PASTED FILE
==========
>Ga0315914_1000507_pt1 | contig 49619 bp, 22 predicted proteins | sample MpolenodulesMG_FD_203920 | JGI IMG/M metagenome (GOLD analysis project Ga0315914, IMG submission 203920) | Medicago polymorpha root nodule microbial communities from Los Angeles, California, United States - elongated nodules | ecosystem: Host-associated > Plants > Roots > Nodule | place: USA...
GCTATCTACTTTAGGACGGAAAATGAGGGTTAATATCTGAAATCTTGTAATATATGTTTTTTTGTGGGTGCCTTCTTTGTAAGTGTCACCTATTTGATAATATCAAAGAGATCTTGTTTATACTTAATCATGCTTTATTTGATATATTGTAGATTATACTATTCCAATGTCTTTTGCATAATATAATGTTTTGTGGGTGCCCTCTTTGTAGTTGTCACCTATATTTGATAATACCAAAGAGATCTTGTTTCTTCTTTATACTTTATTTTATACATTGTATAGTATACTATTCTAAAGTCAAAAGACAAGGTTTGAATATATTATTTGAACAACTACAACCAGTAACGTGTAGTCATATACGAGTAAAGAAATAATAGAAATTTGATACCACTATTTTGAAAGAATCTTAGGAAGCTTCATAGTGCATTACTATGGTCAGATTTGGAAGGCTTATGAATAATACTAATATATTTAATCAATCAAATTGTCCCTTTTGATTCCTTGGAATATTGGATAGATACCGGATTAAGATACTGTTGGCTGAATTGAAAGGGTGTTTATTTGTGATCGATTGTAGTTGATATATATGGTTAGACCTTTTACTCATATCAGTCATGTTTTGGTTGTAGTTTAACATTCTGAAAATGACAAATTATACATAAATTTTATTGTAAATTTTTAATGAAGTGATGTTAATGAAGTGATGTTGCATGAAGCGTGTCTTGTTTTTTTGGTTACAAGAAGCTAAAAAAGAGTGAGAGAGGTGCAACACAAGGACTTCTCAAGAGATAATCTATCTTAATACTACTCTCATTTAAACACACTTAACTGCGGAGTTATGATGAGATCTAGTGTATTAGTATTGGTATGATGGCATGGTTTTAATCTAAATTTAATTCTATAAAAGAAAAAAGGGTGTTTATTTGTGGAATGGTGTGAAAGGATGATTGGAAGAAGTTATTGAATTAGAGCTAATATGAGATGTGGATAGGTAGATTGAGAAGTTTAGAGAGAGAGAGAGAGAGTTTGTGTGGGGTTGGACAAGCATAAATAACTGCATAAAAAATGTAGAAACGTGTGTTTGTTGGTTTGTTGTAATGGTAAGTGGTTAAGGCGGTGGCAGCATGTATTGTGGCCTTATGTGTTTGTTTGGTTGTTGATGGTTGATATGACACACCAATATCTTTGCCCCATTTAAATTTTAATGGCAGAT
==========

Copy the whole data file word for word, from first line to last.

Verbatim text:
>Ga0315914_1000507_pt1 | contig 49619 bp, 22 predicted proteins | sample MpolenodulesMG_FD_203920 | JGI IMG/M metagenome (GOLD analysis project Ga0315914, IMG submission 203920) | Medicago polymorpha root nodule microbial communities from Los Angeles, California, United States - elongated nodules | ecosystem: Host-associated > Plants > Roots > Nodule | place: USA...
GCTATCTACTTTAGGACGGAAAATGAGGGTTAATATCTGAAATCTTGTAATATATGTTTTTTTGTGGGTGCCTTCTTTGTAAGTGTCACCTATTTGATAATATCAAAGAGATCTTGTTTATACTTAATCATGCTTTATTTGATATATTGTAGATTATACTATTCCAATGTCTTTTGCATAATATAATGTTTTGTGGGTGCCCTCTTTGTAGTTGTCACCTATATTTGATAATACCAAAGAGATCTTGTTTCTTCTTTATACTTTATTTTATACATTGTATAGTATACTATTCTAAAGTCAAAAGACAAGGTTTGAATATATTATTTGAACAACTACAACCAGTAACGTGTAGTCATATACGAGTAAAGAAATAATAGAAATTTGATACCACTATTTTGAAAGAATCTTAGGAAGCTTCATAGTGCATTACTATGGTCAGATTTGGAAGGCTTATGAATAATACTAATATATTTAATCAATCAAATTGTCCCTTTTGATTCCTTGGAATATTGGATAGATACCGGATTAAGATACTGTTGGCTGAATTGAAAGGGTGTTTATTTGTGATCGATTGTAGTTGATATATATGGTTAGACCTTTTACTCATATCAGTCATGTTTTGGTTGTAGTTTAACATTCTGAAAATGACAAATTATACATAAATTTTATTGTAAATTTTTAATGAAGTGATGTTAATGAAGTGATGTTGCATGAAGCGTGTCTTGTTTTTTTGGTTACAAGAAGCTAAAAAAGAGTGAGAGAGGTGCAACACAAGGACTTCTCAAGAGATAATCTATCTTAATACTACTCTCATTTAAACACACTTAACTGCGGAGTTATGATGAGATCTAGTGTATTAGTATTGGTATGATGGCATGGTTTTAATCTAAATTTAATTCTATAAAAGAAAAAAGGGTGTTTATTTGTGGAATGGTGTGAAAGGATGATTGGAAGAAGTTATTGAATTAGAGCTAATATGAGATGTGGATAGGTAGATTGAGAAGTTTAGAGAGAGAGAGAGAGAGTTTGTGTGGGGTTGGACAAGCATAAATAACTGCATAAAAAATGTAGAAACGTGTGTTTGTTGGTTTGTTGTAATGGTAAGTGGTTAAGGCGGTGGCAGCATGTATTGTGGCCTTATGTGTTTGTTTGGTTGTTGATGGTTGATATGACACACCAATATCTTTGCCCCATTTAAATTTTAATGGCAGAT